One of the things that is hard to convey is that although there was a lot of communication between and among us, and thousands of ideas were banged about, eventually you end up alone finding out what all the talk really means to you as an artist. After trying to apply your ideas in your own work you start to understand them better and from various angles.
One of our favorite subjects was how people use the impersonal article “the” in referring to, “the wife”, “the kids”, etc., just as they do, “the car”, “the job”, etc., all as if they were inanimate objects. “Yeah, you know on saturday ya shines the car and on sunday ya takes the wife and the kids out for a ride and stop in an eat chinks”.
I dont know what all our talk about this aspect of our culture had on my writing, but it was responsible in great part for me making a decision to remember that people are not inanimate or impersonal and like them or dislike them they are alive and breathing and have value far different and more precious than “the car”.
The other subject we never got tired of discussing was “adjective”. Gil was very strong about “noun and verb, noun and verb”. I know I had never thought about this until I heard Gil talking about it. Up until then I believed what they told me in school about adjectives being beautiful and the more the better. Adjective are, of course, very powerful when used sparingly and with precision, but the foundation is always “noun and verb”. This I guess is one of, if not the, most important lessons for a writer to learn and its one that Gil helped me learn.
Something else that Gil was very intent about was “Dont say it, do it”; and “Its not what you say, but how you say it”.
I believe that Gils genius as a critic lies, in great part, in his ability to read your work from your point of view and not as how he would write it. I have always thought of him as the Ezra Pound of my generation from that point of view. I would try to do something and Gil would see immediately what it was I was attempting to do and through our discussions I would eventually realize things that I did no know were there. He would help me find abilities within me that I never dreamed existed. He has always been a great and positive force and influence in my life as a writer. He was always been my mentor.
Before Last Exit was published Gil wrote a piece called, “The Art of Hubert Selby, Jr.” As I understand it Grove Press sent this out with the pre-publication copies of the book so the reviewers werent on completely unfamiliar ground in writing about the book. Im convinced that this played a very important part in the good reviews the book received.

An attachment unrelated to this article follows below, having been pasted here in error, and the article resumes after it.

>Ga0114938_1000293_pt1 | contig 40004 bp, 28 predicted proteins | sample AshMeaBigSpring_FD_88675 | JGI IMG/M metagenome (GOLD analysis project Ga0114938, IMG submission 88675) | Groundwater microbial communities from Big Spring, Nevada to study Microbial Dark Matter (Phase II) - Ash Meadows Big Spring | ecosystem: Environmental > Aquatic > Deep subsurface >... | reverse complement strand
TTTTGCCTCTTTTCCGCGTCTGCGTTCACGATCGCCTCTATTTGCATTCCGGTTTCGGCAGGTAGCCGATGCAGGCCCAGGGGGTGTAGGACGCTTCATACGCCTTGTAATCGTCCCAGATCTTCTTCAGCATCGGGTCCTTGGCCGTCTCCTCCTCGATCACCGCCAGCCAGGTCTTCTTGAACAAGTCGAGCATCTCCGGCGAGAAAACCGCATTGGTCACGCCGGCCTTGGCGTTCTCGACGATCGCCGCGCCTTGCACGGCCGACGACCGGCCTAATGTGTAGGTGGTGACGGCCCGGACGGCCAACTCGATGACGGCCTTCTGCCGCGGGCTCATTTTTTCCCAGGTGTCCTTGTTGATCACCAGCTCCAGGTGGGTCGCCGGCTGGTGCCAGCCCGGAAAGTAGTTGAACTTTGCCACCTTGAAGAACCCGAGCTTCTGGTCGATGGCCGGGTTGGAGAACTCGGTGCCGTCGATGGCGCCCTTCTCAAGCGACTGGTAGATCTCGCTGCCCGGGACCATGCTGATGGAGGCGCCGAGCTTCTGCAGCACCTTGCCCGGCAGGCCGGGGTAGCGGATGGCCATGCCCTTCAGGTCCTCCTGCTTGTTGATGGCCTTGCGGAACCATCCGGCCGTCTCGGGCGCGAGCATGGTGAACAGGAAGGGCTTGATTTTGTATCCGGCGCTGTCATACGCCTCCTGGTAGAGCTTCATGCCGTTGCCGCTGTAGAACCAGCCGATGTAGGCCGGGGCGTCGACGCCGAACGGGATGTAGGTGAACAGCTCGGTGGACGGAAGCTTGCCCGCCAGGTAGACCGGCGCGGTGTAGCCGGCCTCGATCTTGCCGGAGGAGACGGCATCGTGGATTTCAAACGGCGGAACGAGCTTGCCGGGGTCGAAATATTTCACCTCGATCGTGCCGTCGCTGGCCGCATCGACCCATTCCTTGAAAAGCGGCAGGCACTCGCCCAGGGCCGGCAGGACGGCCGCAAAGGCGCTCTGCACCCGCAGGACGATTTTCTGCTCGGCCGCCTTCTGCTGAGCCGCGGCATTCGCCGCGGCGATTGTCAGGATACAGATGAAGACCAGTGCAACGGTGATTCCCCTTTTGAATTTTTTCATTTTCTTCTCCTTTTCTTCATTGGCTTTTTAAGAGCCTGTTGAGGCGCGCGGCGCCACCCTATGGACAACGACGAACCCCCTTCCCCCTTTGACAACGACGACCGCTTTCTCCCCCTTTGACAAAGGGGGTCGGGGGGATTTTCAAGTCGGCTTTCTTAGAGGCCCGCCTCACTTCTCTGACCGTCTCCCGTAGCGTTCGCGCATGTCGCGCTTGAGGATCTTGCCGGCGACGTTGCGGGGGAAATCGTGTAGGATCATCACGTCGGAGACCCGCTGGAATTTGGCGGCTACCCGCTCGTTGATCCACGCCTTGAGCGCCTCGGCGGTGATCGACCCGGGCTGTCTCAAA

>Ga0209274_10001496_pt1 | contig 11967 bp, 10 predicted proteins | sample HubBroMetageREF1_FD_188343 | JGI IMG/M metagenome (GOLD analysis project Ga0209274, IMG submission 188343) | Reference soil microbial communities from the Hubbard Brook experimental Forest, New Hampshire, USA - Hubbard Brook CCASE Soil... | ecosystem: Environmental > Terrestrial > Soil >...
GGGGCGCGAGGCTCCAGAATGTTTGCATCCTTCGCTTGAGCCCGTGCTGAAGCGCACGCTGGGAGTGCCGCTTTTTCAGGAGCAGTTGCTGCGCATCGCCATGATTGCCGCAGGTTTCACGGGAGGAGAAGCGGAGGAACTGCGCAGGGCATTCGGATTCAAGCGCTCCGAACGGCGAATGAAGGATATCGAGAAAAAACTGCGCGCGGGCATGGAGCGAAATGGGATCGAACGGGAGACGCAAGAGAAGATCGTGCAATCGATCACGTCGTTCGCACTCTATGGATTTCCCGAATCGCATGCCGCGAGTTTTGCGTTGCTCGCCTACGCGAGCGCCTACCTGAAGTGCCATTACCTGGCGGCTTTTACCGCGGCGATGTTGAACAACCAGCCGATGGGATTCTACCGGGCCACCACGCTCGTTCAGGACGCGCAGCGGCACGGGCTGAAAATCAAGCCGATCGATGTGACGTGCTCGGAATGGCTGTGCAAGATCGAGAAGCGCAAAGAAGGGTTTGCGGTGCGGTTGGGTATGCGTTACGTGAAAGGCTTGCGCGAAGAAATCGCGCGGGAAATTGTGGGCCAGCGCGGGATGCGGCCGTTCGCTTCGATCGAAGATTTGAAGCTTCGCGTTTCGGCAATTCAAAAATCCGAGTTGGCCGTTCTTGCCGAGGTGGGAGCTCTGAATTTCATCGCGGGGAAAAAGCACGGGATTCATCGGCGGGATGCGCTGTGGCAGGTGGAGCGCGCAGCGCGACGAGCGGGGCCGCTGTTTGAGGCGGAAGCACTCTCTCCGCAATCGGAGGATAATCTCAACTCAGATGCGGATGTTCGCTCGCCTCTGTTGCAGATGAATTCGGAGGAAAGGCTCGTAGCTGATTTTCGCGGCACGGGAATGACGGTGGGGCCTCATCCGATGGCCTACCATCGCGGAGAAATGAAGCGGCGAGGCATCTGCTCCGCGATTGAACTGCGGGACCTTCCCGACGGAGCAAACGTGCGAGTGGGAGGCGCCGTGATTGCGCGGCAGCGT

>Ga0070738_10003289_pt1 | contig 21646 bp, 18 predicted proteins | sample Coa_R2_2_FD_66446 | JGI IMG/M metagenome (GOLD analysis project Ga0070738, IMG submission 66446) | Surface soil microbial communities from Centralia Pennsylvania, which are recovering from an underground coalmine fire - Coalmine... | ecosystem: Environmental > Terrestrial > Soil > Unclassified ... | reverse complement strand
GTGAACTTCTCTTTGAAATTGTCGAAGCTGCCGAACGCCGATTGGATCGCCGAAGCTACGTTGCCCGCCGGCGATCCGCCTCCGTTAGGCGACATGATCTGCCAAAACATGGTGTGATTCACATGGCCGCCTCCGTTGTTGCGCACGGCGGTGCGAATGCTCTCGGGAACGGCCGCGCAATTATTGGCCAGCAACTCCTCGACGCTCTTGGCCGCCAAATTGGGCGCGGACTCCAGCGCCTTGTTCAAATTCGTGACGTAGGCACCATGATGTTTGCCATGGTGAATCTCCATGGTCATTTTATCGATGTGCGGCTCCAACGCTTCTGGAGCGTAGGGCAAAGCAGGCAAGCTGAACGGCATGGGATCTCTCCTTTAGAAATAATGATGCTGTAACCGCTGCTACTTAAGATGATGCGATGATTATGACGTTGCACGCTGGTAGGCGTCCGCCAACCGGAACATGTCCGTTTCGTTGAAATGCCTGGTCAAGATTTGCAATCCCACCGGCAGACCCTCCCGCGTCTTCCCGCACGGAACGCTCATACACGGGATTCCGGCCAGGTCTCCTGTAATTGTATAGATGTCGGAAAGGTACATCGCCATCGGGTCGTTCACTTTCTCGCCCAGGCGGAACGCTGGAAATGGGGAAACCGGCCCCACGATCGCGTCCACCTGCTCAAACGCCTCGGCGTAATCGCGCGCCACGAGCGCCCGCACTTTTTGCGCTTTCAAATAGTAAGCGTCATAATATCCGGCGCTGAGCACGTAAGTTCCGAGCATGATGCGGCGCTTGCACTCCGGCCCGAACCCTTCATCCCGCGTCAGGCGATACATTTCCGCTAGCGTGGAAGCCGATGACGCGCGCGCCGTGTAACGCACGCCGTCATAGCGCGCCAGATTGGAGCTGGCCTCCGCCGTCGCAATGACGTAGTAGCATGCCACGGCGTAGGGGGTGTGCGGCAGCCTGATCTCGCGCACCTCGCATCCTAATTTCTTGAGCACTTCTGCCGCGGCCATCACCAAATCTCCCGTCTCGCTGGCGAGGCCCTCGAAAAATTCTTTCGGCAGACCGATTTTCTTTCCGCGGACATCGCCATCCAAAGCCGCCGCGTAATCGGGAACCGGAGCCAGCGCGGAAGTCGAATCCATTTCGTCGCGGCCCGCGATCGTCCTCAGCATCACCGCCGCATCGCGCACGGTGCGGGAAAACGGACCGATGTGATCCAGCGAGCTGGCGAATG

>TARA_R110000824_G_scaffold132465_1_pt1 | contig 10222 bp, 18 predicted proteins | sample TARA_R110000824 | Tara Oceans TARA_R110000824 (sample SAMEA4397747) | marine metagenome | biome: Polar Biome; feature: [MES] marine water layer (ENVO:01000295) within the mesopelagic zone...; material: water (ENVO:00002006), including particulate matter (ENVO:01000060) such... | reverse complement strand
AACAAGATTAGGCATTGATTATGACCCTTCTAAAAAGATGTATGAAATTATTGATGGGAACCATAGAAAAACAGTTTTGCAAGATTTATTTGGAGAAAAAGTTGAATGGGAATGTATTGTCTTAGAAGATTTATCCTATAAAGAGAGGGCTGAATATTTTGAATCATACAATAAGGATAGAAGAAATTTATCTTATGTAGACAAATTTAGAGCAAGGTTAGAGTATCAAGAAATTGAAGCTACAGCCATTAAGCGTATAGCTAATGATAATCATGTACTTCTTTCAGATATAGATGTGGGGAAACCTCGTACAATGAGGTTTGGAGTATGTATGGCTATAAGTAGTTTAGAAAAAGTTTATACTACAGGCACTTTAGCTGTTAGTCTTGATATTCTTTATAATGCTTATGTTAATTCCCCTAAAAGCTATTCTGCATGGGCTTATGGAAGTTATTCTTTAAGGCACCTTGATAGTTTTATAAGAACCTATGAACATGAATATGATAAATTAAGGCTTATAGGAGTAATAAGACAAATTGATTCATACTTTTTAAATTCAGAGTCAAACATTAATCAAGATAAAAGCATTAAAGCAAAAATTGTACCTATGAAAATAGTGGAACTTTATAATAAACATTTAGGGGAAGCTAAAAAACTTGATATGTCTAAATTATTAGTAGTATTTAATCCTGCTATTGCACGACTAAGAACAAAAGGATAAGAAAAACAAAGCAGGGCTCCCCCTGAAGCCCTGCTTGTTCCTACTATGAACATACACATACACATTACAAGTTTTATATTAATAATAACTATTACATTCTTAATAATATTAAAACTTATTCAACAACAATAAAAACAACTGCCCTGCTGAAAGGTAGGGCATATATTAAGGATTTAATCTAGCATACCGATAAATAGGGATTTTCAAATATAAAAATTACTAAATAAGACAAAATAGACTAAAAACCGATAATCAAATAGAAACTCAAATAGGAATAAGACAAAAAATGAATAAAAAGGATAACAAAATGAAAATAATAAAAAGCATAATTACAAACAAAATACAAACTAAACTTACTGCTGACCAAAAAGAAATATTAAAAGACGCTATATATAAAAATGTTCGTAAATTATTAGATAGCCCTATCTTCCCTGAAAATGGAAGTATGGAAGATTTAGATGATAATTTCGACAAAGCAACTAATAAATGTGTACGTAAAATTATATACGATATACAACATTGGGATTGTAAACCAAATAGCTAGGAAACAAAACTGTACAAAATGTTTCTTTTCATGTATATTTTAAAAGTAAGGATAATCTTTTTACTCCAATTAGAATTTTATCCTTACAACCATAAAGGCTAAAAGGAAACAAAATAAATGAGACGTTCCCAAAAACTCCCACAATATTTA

I left the city around 1965 and went to LA, but Gil and I stayed in contact with each other. As a matter of fact we had more contact then than we do now that Im back and living only an hour out of the city. While I was on the coast he wrote once a month and spoke occasionally on the phone. Now we/re too close to write and too far to phone. But even while living in tinsel land I would send my books to Gil to read before sending them to my agent.
As I said, discussing your work with another writer is very stimulating and rewarding. The exchange of ideas can awaken thoughts you never knew you had, or can help you see an idea of your own, or an experience, in a different light, a different point of view, and can open parts of your memory and brain that you had been unaware of before and see the literary potential in what might appear to be the most insignificant experience or memory. In the beginning it was a straight teacher/student process for me with Gil because I knew almost nothing about literature and writing, and what I did know I was unsure of. Then there was the stage of relating my experience as a reader, and a writer, to the experience of someone with more experience than me which helped me see the possibilities of my own experience and thoughts. This sort of communication with Gil took on an added dimension, one of at times keeping the dim spark within me alive until I could get around to sitting down and feeding it myself once again.
I know too that he has been able to help me because he never tried to impose his point of view on me, but rather to help me look from the point of view of the perfection of my art. That was always the primary concern. Im not trying to say he is perfect, God knows hes not and I could tell you stories, but perfection has always been the goal.
It isnt possible to itemize all that Gil has done for me. He has not only inspired me and introduced me to a world I did not know existed, but his example of enthusiasm and dedication gave me a tangible example to emulate.
I personally wish Gil would write more criticism. It would be refreshing, as well as filling a need, to have someone who knows what he is doing write a so called in depth critique of what is happening in literature today. At least its pretty to think so.
You know, its funny, but one of the things we would poke fun at was the way older people preface what they said, especially when talking to younger people, with “ten, twenty years ago. . . .” Well, now Im talking about twenty, thirty years ago. There seems to be a strange sort of wit somewhere behind this universe.
--Hubert Selby, Jr. (from The Review of Contemporary Fiction, 1981)